The Revival of Traditional Georgian Cheese-making
04 April, 2019
Saveur has devoted an article to the lesser-known types of Georgian cheese. The article reads that the remote villages of Georgia have maintained the ancient techniques of cheesemaking. David Farley, the author of the article visited Svaneti region, west part of Georgia. In the village of Lakhamula, he tasted special Georgian cheese Narchivi. The Ansiani family uses the cheese to prepare cheese bread named Khachapuri.
“Narchvi is a rich, creamy cows milk variety with a deeply funky aroma, buttery texture, sweet
initial flavor, and lingering saline quality. It’s aged in wooden boxes for up to a year, by which time it takes on a sharp, nutty flavor. Ansiani (host family) might be the only person in the country who still makes it.”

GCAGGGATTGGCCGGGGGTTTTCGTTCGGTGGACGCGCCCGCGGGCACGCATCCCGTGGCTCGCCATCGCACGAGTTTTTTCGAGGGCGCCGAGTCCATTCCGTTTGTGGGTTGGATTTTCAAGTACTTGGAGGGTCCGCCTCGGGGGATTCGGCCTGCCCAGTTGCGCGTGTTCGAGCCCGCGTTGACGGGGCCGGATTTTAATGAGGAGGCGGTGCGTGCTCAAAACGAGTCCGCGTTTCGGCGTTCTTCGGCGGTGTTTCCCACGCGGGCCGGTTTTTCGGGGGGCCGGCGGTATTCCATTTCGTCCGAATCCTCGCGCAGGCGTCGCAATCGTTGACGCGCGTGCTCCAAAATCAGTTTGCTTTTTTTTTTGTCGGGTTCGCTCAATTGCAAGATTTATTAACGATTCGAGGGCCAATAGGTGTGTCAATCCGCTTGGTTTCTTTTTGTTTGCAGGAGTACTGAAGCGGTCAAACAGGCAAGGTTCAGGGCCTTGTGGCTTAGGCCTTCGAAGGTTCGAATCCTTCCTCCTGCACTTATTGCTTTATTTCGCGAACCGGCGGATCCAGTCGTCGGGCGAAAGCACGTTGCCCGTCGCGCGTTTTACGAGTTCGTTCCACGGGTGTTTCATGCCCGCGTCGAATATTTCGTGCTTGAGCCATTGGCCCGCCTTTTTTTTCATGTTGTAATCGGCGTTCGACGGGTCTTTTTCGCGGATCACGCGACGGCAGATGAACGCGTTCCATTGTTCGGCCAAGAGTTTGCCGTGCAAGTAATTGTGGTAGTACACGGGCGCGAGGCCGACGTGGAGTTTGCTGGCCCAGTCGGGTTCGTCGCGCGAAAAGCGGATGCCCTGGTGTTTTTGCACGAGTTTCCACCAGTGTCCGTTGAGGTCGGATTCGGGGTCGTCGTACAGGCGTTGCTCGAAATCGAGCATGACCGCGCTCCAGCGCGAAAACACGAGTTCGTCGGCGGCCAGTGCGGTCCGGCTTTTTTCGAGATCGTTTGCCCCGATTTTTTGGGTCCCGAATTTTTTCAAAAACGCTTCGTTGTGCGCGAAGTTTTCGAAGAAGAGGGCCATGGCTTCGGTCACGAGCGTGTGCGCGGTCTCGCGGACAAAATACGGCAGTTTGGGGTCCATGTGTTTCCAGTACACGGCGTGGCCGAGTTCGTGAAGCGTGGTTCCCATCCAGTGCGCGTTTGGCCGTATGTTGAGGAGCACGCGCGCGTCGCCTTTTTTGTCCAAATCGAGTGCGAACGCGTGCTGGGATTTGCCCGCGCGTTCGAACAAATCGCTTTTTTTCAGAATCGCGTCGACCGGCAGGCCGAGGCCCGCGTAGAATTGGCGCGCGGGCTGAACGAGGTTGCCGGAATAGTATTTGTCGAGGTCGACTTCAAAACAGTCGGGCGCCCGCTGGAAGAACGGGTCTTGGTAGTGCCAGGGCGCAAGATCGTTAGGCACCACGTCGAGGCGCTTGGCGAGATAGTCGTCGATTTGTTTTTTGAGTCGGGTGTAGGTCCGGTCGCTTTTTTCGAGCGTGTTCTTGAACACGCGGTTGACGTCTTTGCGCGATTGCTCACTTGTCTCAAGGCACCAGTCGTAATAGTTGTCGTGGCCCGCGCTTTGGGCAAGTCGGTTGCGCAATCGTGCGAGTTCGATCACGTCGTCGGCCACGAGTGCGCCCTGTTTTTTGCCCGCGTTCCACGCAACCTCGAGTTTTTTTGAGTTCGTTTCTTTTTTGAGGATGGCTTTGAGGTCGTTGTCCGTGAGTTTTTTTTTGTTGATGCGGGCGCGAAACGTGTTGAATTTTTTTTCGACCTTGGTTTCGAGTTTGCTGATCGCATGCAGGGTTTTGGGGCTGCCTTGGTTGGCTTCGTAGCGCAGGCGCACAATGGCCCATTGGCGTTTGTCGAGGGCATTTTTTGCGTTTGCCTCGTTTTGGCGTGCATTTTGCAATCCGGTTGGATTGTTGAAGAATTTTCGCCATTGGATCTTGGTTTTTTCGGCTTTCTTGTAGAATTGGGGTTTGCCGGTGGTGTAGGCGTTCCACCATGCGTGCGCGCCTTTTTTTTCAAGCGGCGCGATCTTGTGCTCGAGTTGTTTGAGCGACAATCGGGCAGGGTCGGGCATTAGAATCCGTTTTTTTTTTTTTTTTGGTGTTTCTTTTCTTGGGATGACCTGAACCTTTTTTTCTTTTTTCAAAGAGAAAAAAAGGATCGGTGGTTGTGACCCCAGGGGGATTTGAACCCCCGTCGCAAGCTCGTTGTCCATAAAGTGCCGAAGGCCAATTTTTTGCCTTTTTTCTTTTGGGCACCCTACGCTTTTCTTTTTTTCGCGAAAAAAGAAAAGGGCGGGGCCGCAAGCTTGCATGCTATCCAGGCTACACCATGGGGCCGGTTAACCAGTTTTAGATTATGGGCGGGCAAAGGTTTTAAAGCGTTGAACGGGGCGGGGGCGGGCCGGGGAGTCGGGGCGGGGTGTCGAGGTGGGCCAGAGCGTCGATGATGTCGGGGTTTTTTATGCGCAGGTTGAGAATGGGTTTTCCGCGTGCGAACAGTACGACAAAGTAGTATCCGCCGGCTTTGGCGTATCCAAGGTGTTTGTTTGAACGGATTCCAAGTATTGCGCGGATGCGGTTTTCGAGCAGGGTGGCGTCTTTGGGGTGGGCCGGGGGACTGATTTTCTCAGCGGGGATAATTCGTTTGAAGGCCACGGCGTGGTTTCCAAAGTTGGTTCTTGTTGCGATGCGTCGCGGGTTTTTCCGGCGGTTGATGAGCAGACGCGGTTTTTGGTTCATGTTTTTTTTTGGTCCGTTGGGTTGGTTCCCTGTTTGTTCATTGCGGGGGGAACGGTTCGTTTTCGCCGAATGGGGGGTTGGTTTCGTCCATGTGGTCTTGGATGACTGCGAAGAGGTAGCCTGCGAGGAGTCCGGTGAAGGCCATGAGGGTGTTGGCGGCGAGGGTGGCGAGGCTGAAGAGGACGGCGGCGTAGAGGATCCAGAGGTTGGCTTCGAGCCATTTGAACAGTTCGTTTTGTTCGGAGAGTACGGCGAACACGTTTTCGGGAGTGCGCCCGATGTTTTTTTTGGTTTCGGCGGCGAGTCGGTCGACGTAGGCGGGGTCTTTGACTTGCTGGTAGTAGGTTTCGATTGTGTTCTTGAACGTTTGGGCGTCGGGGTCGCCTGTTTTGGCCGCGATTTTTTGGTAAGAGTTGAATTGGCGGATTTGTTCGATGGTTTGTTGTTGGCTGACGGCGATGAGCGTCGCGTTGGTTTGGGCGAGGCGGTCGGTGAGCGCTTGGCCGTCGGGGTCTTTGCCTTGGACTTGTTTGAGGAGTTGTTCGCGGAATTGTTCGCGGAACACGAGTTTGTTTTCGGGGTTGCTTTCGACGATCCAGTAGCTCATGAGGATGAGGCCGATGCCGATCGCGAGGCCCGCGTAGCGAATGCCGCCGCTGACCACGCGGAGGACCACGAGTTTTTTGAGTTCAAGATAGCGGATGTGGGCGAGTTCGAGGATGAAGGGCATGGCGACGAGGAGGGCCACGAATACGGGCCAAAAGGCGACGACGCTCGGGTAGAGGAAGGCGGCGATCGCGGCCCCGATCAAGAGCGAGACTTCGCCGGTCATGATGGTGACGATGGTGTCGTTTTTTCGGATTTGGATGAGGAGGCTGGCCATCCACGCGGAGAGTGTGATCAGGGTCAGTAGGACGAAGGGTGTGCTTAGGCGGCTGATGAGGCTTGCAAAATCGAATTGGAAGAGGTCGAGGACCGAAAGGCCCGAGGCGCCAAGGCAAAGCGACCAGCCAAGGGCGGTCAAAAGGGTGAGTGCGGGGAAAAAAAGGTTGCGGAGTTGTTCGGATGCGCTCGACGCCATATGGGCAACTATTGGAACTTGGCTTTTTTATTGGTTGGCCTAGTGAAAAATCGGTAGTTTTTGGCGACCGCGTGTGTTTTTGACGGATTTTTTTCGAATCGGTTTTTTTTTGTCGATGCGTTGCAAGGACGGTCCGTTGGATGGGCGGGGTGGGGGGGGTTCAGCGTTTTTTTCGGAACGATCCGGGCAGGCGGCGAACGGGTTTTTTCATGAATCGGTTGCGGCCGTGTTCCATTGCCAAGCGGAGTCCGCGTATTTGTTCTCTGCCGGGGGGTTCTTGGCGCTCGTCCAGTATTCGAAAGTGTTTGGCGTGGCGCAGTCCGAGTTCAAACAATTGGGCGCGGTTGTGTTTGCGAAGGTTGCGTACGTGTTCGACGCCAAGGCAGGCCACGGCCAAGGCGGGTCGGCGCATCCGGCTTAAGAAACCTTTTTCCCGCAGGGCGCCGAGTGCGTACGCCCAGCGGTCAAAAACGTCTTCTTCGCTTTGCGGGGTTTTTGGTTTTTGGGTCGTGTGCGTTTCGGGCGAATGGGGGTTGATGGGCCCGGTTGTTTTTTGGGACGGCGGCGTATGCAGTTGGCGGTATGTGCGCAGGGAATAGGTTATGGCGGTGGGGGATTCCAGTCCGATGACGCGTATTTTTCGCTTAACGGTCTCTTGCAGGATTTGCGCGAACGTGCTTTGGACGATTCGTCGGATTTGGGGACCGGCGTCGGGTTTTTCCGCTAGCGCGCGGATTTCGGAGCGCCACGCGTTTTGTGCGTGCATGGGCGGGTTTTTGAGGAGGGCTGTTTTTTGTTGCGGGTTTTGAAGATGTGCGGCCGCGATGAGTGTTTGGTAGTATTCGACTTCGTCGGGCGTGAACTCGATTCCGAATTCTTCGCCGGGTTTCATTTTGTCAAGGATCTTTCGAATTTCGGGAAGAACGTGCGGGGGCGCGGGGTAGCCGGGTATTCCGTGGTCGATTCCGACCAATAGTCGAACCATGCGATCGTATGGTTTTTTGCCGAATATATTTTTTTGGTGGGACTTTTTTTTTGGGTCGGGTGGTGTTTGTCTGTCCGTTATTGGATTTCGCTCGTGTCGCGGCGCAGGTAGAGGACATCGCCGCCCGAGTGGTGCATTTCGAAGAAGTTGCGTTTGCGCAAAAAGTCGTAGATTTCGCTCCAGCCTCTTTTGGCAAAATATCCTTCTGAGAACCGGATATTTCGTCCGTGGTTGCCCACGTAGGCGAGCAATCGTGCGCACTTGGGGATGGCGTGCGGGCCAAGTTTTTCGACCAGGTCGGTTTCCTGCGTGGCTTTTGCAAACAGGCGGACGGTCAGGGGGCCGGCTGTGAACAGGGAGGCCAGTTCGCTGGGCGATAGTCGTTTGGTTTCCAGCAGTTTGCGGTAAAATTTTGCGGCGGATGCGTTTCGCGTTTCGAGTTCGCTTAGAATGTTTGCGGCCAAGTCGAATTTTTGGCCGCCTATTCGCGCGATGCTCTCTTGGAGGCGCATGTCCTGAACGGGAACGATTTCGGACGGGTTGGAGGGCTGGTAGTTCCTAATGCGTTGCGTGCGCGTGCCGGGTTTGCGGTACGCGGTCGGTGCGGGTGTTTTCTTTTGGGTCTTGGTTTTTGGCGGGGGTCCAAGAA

In general, Georgia recognizes four types of cheese: “semisoft sulguni, briny imeruli, guda (completely unrelated, confusingly, to Dutch Gouda), and karkhunli, which translates to “factory cheese.” However, recently Ana Mikadze-Chikvaidze, the owner of Cheese Corner has encouraged the people of Georgia to uncover traditions of cheese-making in the remote villages.
Another revived type of Georgian cheese is pashvis nagbiani kveli which is a cow milk cheese being aged for three months in the stomach of a goat. As for Tenili, it is more or less familiar to our readers as it has been featured by TasteAtlas before. Tenili is made in the regions of Samtskhe-Javakheti (south-east Georgia) and Kvemo Kartli (East Georgia). It can be produced from cow's or sheep's milk. In order to make cheese, the milk should have a high percentage of fat. The cheese is pressed and repeatedly stretched into thin strands.

Saveur is a gourmet, food, wine, and travel magazine that specializes in essays about various world cuisines.

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